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Volume 24 No. 115
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Facility Notes

In Miami, Barry Jackson notes the Marlins' new stadium, "for now, remains nameless." Marlins President David Samson said that the team has "spoken with several companies -- and were close with at least one -- but decided to reassess." The Marlins said that the stadium "likely would be called Marlins Park, at least at the start, if they don’t strike a naming-rights deal before the opener." Meanwhile, Jackson notes ticket sales "remain brisk." Although Samson "will not release numbers, he said the team likely will finish with the eighth- or ninth-most season ticket sales in baseball." Marlins Exec VP/Ballpark Development Claude Delorme said that most of the "premium seats have been sold, but 'a decent' number of club seats remain" (MIAMI HERALD, 1/6).

: In Milwaukee, Don Walker reports Packers and construction execs Thursday "gave members of the media a tour of what work has been done so far" at Lambeau Field. On the "north side of the stadium, steel work is up where a new stadium gate featuring six elevators and a new entrance for the disabled will be built." That work "also will include construction of a rooftop viewing terrace for use by fans with club seats." On the "south side, workers were busy putting in foundations and elevator pits for what will be a 6,700 seat section." All of the work "is expected to be completed in time for the 2013 season." By the beginning of the '12 season, the north section "should be finished, and two new videoboards will be in place at both end zones" (MILWAUKEE JOURNAL SENTINEL, 1/6).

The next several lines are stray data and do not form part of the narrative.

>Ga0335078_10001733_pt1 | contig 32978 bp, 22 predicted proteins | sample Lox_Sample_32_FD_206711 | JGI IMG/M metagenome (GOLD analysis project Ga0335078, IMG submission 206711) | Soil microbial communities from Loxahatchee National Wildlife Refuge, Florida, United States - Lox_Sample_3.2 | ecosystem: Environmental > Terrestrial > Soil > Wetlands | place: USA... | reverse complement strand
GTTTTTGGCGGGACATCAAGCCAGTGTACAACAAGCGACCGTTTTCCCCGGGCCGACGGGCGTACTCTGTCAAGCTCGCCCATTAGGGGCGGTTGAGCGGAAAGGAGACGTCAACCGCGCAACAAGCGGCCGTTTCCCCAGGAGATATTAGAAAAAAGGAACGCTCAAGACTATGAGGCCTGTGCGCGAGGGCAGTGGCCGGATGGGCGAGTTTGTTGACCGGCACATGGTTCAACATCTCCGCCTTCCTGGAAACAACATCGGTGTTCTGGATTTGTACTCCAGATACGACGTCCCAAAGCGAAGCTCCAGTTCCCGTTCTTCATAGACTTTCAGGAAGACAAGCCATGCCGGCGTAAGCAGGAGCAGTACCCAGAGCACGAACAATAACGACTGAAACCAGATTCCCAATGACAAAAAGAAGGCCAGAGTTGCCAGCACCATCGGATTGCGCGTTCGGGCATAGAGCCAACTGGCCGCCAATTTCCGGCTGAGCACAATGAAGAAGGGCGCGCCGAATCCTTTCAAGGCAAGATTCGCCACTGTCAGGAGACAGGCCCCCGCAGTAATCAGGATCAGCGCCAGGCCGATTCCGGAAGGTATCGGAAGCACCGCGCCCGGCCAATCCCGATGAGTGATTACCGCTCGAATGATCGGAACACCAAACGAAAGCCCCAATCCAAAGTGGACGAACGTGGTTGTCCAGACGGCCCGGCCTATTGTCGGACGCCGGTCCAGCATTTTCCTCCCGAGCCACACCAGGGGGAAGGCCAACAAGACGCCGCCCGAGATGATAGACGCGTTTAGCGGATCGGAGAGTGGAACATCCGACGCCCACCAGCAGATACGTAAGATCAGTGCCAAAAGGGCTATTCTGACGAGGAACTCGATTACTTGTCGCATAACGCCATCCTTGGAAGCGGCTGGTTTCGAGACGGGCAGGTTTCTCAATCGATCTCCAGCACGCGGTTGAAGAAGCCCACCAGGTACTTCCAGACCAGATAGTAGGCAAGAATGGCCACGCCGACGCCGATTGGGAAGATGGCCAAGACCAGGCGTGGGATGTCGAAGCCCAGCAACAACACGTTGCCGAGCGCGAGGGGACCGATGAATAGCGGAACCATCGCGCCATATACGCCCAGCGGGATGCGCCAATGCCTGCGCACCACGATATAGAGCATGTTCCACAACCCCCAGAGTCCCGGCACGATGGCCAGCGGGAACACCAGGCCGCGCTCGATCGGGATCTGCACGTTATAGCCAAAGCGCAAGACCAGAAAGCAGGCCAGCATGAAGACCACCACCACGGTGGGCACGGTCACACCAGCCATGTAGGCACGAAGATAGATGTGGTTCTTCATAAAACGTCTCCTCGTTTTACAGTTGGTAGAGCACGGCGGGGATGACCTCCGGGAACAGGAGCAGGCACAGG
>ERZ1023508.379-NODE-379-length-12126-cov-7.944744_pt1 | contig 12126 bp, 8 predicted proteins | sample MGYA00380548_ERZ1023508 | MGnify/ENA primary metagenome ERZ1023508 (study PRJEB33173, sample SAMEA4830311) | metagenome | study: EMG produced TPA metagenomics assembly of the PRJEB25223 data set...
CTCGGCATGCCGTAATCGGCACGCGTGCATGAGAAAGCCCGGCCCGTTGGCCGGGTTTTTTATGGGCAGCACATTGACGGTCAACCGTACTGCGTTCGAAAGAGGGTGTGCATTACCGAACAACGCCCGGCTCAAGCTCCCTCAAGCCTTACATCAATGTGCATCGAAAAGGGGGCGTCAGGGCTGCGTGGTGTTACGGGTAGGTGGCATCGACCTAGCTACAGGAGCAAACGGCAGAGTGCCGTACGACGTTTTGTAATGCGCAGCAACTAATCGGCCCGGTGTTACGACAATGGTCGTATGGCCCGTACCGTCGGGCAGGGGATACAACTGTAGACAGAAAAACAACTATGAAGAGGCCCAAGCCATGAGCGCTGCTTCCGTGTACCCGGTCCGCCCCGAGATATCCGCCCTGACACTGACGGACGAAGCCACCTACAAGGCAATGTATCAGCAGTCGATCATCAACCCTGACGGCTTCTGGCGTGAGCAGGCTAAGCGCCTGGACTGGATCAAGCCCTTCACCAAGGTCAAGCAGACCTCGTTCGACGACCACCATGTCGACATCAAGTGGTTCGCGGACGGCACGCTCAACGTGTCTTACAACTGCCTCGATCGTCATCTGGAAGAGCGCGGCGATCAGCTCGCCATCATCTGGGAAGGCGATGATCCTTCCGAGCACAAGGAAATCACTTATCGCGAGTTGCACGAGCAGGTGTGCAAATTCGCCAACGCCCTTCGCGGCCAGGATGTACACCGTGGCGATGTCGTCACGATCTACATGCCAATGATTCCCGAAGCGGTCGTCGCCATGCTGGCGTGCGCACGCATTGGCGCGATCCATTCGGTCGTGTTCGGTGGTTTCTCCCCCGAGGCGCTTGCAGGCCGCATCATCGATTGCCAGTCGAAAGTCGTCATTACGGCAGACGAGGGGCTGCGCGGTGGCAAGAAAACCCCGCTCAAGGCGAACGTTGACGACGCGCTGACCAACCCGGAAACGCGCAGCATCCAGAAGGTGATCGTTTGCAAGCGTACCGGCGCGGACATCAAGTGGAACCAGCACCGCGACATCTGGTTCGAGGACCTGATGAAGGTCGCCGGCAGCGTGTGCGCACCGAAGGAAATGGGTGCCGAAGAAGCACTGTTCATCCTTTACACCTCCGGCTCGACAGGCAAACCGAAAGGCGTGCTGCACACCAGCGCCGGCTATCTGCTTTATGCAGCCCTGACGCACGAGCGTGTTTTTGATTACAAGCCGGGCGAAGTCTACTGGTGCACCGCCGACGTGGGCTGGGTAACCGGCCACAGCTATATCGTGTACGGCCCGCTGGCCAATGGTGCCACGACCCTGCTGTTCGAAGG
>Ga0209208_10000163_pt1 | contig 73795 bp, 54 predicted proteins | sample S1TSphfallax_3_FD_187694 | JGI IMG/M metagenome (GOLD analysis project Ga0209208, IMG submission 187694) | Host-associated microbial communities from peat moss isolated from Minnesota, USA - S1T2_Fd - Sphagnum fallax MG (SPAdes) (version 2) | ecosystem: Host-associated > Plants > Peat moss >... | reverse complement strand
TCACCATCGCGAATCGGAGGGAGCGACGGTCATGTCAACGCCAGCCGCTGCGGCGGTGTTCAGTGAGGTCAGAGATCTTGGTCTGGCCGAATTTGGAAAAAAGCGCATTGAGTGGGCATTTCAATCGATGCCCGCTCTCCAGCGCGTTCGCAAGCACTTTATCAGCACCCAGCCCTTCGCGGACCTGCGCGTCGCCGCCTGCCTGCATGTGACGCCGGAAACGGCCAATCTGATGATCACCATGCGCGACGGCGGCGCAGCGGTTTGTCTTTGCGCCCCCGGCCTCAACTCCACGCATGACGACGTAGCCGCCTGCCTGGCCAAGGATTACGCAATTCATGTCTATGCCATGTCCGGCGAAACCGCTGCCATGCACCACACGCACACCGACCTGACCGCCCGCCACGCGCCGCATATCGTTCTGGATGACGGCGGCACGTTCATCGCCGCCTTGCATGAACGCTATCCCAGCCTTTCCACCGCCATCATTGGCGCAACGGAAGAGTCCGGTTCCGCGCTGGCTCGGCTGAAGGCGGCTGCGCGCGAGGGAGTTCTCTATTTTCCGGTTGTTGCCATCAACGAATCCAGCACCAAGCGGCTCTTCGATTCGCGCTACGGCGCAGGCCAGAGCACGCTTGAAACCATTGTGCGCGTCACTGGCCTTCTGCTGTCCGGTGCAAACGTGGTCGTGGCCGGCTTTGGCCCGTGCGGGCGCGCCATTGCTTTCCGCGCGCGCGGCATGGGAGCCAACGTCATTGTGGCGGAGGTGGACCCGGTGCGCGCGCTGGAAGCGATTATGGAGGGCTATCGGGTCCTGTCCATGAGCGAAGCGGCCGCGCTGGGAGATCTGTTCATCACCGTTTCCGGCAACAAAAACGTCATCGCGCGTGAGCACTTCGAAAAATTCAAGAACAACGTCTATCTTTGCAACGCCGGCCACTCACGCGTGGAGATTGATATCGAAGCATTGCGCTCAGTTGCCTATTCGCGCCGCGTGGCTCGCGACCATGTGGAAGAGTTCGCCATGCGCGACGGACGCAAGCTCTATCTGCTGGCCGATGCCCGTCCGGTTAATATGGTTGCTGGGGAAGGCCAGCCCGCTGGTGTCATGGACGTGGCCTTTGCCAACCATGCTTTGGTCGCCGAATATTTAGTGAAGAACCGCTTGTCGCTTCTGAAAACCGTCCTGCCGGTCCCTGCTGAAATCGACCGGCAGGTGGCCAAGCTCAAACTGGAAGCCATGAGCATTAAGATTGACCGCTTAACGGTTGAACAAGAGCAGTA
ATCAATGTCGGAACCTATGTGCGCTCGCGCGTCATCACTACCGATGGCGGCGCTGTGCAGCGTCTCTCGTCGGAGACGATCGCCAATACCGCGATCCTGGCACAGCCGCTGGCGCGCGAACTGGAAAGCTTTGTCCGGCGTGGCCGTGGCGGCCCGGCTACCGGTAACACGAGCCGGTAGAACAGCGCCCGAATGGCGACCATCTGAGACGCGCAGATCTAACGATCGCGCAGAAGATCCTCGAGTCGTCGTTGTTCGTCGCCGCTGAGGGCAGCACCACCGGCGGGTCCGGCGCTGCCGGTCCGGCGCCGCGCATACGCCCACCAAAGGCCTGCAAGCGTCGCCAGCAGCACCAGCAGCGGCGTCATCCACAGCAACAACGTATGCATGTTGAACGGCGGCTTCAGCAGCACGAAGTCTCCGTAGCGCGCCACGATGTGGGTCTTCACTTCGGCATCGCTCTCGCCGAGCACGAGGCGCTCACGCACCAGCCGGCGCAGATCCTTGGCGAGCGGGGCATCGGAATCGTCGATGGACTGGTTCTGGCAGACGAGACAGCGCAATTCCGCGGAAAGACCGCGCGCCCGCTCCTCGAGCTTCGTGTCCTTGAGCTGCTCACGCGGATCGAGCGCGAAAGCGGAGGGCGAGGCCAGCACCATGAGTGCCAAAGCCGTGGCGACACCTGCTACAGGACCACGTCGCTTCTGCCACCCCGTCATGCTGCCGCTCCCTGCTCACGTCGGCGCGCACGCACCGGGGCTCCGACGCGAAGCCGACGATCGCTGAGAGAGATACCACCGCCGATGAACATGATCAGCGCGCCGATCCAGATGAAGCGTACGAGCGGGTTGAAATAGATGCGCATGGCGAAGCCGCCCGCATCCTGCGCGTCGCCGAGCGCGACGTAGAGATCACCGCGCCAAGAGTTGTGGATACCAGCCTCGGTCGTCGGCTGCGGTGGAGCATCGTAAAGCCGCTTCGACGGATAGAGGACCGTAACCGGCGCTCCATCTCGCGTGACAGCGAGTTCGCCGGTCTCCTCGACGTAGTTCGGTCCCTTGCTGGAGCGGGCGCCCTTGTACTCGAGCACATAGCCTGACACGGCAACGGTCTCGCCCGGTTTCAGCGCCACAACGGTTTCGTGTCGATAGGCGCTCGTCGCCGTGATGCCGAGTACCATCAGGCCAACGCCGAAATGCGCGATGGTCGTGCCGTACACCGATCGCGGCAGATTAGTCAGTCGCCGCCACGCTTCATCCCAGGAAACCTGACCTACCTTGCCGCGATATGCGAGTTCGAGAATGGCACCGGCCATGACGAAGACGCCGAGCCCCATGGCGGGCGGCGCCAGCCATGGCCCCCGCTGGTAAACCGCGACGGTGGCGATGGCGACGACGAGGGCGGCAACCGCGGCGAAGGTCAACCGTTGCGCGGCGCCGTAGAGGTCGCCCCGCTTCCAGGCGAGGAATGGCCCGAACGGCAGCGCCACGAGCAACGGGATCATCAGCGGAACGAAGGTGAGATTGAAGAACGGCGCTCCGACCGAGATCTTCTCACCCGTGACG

: In London, Ashling O'Connor reports London taxpayers "will bear the burden of a [US$358M] debt on the Olympic Park for the years after the 2012 Games under a new land transfer deal agreed [to] with the Government." The liability "will pass to the Greater London Authority (GLA) in April after months of negotiations with the Treasury during which" London Mayor Boris Johnson "sought to reduce the risk of owning a 500-acre property whose commercial worth after the Games is uncertain." The revised agreement "will mean that the GLA is entitled to the first" $346M of any "future receipts from land sales in order to repay the debt," which stands at $541M. The government "will pay it down" to $358M by March 31, 2014, but it had "originally been envisaged that it would cover it in full." Any further "upside from sales will be split 25:75 with the Lottery, which was raided for" $1B in '07 to help fund the $14.4B Olympic project, and then "50:50 with the Exchequer" (LONDON TIMES, 1/6).

GOING OUT WITH A BANG: In Orlando, Mark Schlueb notes developers of the site where Amway Arena sits "have revised their demolition plans and now say they'll use explosive charges to implode the entire building sometime in March." Officials in Orlando Mayor Buddy Dyer's administration had previously said that imploding the arena "was too risky because explosives could damage a 9-foot stormwater drainage pipe that runs beneath the building" (ORLANDO SENTINEL, 1/6).